Russian authorities arrested a man suspected of killing 26 elderly women between 2011 and 2012.
According to police, the suspect, a 38-year-old named Radik Tagirov, worked as a locksmith and was previously convicted for theft. He is a resident of a Russian city called Kazan.
Investigators said the suspect allegedly gained access to victims’ homes by posing as a utility worker before using objects such as dressing-gown cords and electricity cables to strangle them.
The majority of the women he killed were aged 70 and above.
Russia’s Investigative Committee, which operates as the United States’ Federal Bureau of Investigation, said that Tagirov’s arrest was a result of forensic research and biological analysis which suggested that criminal acts against women had been committed by one individual.
“Based on the results of forensic research and biological analysis … it was established that all of the acts were committed by one person,” Russian police said in a statement.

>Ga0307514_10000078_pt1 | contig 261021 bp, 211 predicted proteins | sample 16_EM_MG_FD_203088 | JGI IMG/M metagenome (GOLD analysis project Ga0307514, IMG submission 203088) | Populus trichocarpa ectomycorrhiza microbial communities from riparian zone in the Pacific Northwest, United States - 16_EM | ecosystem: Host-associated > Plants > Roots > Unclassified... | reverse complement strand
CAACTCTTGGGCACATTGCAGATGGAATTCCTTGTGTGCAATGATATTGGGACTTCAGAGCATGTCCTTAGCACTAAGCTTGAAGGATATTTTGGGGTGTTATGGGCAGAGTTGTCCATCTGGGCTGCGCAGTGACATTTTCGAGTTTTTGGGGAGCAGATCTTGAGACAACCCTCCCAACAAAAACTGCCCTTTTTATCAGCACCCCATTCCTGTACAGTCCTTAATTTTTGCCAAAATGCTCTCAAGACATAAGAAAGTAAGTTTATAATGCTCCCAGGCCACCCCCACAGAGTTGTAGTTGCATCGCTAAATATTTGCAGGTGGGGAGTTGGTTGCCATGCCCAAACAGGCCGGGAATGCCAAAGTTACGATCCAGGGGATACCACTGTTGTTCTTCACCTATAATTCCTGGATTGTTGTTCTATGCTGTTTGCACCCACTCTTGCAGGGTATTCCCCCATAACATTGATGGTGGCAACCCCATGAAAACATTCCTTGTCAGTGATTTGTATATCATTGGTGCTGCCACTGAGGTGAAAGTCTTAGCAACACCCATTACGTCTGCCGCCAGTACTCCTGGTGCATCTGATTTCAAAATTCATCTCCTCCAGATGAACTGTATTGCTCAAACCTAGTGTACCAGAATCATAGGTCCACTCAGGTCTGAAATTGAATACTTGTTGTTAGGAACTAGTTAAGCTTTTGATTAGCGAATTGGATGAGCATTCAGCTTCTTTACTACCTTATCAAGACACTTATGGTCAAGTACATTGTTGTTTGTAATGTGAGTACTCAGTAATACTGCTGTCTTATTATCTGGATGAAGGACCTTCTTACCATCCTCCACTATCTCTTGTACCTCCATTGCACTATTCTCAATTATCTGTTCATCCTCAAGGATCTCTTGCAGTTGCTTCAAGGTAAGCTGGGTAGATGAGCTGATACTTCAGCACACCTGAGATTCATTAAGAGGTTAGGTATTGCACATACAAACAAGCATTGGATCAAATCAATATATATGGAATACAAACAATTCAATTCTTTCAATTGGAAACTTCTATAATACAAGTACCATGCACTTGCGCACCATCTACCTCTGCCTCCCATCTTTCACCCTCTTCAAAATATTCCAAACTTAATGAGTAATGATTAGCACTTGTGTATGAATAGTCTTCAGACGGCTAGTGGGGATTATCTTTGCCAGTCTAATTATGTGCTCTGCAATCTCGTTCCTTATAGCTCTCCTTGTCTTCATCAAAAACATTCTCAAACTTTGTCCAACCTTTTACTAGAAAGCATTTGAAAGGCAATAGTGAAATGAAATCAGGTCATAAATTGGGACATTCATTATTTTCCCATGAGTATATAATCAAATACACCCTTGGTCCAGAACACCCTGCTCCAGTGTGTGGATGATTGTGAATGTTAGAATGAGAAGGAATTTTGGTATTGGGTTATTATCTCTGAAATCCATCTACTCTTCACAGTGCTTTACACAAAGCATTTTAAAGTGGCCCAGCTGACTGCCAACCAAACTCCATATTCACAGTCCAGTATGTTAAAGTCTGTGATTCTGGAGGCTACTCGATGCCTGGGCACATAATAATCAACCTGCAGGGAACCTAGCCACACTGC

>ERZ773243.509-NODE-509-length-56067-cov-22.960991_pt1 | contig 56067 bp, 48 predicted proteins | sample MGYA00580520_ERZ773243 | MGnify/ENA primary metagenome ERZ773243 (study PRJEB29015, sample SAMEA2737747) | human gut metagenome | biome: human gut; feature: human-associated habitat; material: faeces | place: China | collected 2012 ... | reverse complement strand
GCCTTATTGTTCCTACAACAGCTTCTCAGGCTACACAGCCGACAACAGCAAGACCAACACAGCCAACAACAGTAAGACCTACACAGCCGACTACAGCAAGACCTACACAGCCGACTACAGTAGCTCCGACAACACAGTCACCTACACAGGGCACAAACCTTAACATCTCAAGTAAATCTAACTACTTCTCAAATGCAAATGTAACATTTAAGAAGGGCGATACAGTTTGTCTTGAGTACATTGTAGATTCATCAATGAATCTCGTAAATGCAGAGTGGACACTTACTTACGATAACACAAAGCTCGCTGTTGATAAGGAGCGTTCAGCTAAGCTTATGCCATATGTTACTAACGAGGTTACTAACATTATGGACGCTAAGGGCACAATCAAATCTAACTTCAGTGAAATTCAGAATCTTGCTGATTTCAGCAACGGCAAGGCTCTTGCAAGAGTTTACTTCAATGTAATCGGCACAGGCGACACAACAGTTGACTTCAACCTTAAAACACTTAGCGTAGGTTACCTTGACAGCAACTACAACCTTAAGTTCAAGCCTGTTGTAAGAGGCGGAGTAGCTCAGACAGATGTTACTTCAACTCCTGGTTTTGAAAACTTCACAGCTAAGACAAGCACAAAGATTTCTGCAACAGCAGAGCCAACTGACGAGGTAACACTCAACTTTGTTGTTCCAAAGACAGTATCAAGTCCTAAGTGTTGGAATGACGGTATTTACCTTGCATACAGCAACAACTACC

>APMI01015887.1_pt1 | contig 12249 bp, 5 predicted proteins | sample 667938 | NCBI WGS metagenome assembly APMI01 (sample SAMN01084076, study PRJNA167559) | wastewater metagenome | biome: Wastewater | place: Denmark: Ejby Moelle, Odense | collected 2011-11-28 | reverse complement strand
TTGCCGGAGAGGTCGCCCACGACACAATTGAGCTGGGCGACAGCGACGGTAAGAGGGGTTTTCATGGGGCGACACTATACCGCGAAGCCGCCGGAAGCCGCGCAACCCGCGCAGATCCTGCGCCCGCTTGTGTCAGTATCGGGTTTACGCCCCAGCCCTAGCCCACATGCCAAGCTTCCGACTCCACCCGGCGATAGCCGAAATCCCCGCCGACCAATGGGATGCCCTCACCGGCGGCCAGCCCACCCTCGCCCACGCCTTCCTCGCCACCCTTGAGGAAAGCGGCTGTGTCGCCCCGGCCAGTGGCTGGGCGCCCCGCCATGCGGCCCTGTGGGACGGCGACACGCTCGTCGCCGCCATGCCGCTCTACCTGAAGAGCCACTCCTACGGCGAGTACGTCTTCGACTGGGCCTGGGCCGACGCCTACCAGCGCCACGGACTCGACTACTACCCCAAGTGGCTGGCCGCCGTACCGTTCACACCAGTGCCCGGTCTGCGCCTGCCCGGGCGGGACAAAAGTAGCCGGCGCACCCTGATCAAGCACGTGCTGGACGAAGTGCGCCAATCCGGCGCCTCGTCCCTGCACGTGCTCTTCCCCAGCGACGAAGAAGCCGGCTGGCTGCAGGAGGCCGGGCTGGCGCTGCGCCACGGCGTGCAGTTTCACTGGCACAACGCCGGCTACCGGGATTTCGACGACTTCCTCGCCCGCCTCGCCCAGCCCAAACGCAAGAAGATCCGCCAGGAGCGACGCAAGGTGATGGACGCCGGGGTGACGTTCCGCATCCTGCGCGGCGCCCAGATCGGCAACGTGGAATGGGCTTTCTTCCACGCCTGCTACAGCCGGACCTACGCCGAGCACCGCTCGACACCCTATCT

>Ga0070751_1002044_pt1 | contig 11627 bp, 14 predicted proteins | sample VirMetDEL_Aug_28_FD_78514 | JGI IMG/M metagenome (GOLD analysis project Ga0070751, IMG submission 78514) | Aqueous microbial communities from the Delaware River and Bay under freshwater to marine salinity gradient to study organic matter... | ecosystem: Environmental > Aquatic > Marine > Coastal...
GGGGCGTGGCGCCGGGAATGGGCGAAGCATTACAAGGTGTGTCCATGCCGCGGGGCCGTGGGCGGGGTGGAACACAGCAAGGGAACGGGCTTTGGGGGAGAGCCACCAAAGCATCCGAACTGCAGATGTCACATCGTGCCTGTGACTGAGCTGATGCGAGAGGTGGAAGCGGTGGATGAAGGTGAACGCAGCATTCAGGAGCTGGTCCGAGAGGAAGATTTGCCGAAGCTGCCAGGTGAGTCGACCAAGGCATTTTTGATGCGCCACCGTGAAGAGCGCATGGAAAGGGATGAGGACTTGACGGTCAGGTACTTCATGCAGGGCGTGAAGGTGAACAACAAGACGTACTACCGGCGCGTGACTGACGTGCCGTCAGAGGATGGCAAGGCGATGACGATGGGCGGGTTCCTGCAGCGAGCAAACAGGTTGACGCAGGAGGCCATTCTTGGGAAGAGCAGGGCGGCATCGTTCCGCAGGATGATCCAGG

It also alleged that the pattern of a number of the attackers’ actions appeared to have matched the behaviour of the suspect and that authorities had made the decision to detain him following “painstaking and systematic work.”
Authorities said more than 10,000 genetic tests had been carried out and that “the genotype and footprints of the attacker” and “the pattern of his actions” matched those of Tagirov.
Tagirov was named the “Volga maniac” for being linked to numerous killings and crimes committed in Russia’s Volga River.
Last year, police offered a bounty worth three million rubles ($40,000) for any information that would lead to Tagirov’s arrest after hunting him for several years.
Authorities said that the suspect was held and being questioned on Tuesday and was providing information in relation to the inquiries.
Tagirov struck cities such as Kazan, Samara, Tolyatti, Izhevsk and Ufa, until going quiet in 2013.
A new string of killings happened in 2017 and sparked fear that he had returned.
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